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Quality of Life Redefined

I don’t know about you, but I’m always a sucker for those surveys ranking cities against each other on a variety of arbitrary criteria: Best Places for Singles! Top Cities for Entrepreneurs! America’s Most Livable Cities! Granted, they’re usually some place where the crime is low, the housing prices are moderate, and there’s a good hiking trail or two — but you’d have to hail a Greyhound to score a latte. In short, a nice place to visit….

I don’t know about you, but I’m always a sucker for those surveys ranking cities against each other on a variety of arbitrary criteria: Best Places for Singles! Top Cities for Entrepreneurs! America’s Most Livable Cities! Granted, they’re usually some place where the crime is low, the housing prices are moderate, and there’s a good hiking trail or two — but you’d have to hail a Greyhound to score a latte. In short, a nice place to visit….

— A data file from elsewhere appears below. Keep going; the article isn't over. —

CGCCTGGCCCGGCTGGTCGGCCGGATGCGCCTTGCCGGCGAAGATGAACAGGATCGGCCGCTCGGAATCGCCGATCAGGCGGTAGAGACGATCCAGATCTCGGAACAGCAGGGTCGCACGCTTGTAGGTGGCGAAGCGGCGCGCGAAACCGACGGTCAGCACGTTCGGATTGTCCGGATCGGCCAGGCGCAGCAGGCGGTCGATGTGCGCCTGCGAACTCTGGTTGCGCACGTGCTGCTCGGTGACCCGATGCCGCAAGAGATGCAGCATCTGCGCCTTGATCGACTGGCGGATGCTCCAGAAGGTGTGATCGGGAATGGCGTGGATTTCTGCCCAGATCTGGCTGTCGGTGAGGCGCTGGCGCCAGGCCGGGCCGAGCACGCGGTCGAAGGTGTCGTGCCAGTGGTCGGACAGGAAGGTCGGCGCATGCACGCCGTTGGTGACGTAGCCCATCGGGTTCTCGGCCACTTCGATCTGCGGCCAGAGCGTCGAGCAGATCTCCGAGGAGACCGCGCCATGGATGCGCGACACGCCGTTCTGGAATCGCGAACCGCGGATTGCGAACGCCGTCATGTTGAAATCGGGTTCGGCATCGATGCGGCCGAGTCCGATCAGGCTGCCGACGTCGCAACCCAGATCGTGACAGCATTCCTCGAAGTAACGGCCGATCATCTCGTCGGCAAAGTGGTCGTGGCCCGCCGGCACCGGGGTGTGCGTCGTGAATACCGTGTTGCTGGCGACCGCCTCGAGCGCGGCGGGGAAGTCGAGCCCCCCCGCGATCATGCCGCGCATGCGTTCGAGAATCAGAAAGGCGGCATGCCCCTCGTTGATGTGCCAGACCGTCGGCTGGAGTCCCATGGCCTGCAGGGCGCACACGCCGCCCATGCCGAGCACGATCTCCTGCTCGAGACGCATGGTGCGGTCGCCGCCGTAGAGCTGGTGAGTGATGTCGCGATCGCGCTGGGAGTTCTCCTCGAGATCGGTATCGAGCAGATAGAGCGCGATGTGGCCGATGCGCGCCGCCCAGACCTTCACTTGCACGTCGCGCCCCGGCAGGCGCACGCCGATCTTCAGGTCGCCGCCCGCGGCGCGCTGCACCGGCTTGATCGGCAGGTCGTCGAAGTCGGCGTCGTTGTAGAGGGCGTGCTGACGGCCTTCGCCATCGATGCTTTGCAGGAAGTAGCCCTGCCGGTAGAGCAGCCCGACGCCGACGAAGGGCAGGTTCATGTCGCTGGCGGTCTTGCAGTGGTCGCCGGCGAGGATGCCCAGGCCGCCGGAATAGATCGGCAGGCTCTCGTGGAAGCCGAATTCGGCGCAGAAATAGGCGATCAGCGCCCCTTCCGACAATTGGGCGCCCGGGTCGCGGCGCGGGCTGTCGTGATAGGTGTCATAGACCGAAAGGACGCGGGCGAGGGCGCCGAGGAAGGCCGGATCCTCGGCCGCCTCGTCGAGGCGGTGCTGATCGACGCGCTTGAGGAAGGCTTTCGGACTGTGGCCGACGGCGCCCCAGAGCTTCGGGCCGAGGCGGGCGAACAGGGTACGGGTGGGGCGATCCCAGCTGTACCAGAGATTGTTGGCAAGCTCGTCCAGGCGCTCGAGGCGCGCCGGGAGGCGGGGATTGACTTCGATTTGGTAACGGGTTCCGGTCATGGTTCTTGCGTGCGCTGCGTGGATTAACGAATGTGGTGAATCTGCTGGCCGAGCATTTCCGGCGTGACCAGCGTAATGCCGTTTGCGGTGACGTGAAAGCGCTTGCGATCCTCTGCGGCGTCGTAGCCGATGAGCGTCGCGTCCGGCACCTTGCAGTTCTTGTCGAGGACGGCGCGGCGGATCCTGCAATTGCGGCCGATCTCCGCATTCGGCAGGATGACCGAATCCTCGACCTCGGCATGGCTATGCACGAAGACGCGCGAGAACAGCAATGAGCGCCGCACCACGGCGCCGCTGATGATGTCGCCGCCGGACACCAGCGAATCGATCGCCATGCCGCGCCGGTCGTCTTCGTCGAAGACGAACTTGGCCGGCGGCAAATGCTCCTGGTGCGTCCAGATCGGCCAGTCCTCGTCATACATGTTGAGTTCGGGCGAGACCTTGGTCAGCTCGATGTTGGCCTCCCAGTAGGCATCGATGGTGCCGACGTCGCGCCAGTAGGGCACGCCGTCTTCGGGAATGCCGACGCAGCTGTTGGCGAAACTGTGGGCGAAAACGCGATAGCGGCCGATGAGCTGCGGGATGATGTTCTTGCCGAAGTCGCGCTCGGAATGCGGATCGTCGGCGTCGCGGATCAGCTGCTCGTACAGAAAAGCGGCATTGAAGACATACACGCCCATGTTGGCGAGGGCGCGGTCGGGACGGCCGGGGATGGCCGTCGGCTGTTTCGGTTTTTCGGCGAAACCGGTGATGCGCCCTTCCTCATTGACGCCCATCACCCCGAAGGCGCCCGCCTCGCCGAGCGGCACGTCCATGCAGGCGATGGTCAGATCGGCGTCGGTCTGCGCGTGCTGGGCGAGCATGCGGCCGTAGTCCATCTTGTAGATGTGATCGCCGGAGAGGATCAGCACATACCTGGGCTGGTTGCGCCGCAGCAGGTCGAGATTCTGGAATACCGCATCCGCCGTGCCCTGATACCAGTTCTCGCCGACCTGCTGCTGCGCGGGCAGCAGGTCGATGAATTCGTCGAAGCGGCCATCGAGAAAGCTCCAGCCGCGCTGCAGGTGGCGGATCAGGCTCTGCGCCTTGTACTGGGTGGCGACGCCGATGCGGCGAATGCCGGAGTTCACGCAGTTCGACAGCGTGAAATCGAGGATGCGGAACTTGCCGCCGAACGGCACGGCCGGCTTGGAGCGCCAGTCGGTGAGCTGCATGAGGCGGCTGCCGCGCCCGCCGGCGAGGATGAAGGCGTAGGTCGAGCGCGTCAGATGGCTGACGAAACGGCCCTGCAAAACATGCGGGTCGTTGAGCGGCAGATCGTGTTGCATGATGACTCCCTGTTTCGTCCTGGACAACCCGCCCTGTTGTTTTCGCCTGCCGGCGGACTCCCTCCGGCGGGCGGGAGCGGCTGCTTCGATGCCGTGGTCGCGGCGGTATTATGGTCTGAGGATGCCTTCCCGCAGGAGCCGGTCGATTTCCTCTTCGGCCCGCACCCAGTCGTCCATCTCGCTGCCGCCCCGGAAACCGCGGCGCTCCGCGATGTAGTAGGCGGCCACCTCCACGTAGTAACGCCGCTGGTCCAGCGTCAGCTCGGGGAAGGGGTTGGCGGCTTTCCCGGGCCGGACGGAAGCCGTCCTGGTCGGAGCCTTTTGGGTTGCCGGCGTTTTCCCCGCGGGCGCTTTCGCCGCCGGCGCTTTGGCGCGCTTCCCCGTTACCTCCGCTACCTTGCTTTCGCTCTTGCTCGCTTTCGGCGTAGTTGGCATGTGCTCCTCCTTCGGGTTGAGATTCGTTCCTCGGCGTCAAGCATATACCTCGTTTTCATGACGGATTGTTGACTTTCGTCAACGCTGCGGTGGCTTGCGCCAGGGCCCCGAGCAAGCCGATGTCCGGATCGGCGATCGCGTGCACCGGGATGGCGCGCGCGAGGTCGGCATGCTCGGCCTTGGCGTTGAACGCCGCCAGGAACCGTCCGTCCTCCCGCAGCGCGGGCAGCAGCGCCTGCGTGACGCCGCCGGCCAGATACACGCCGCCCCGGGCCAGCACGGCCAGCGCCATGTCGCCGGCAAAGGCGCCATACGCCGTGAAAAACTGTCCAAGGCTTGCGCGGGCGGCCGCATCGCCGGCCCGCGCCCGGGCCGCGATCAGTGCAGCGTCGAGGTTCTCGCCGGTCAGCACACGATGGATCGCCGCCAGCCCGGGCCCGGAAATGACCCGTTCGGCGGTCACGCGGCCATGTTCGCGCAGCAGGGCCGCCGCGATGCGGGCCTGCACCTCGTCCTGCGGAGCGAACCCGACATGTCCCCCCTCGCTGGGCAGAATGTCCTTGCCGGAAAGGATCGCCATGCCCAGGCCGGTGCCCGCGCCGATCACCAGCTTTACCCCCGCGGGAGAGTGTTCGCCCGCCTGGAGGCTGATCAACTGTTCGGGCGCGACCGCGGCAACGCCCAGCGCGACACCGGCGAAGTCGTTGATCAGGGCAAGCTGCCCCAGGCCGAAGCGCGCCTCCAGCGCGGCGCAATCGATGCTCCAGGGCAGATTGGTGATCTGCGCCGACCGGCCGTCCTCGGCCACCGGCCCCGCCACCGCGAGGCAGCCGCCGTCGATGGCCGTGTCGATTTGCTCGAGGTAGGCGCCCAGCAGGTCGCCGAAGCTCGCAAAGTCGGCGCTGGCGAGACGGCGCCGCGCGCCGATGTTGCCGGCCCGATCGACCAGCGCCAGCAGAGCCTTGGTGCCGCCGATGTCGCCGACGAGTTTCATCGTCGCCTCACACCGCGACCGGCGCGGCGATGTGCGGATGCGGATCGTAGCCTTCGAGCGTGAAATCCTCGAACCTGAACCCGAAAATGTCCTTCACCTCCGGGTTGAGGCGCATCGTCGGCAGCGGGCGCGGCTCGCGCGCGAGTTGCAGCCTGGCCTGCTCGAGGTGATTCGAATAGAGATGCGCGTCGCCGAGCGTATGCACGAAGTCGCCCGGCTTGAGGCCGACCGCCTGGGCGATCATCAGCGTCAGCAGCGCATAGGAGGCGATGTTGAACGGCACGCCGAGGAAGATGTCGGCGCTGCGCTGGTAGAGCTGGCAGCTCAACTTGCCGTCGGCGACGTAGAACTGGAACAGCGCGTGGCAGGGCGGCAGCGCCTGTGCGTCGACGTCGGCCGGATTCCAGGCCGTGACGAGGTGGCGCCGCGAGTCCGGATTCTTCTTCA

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But the latest survey from Mercer, the big consulting firm, got my attention with the depressing nature of its research criteria. Forget proximity to parks and lakes. To rank high in the firm’s Quality of Life survey, you had to score well on things like relationships with other countries and economic growth, and low on things like terrorism, political turmoil, and limitations on personal freedom.

New York is the base city, with a rating of 100 (a little dicey on the terrorism front, but gung-ho for personal freedom). Not surprisingly, Baghdad brings up the rear, with a score that barely registers a pulse: 5. Probably great real estate deals though.

The top scorer? Little Luxembourg, with a mighty 122.5. (Think there’s a Starbucks there?) Helsinki, Bern, Geneva, and Zurich tie for second with scores of 120. In North America, the Canadians kick butt. Calgary, Montreal, Ottawa, Toronto and Vancouver rank 18th, with scores of 112. Contrast that with crime-ridden Russsian cities like Moscow and St. Petersburg, which score 41 and 53.5 respectively. And that’s with no points deducted for crummy weather.

The point? Helping companies place employees on international assignments. The ranking might be worth a look if you’re being asked to relocate. It would help to know in advance if you should negotiate the cost of a big dog and a flak jacket before you go.

About the author

Linda Tischler writes about the intersection of design and business for Fast Company.

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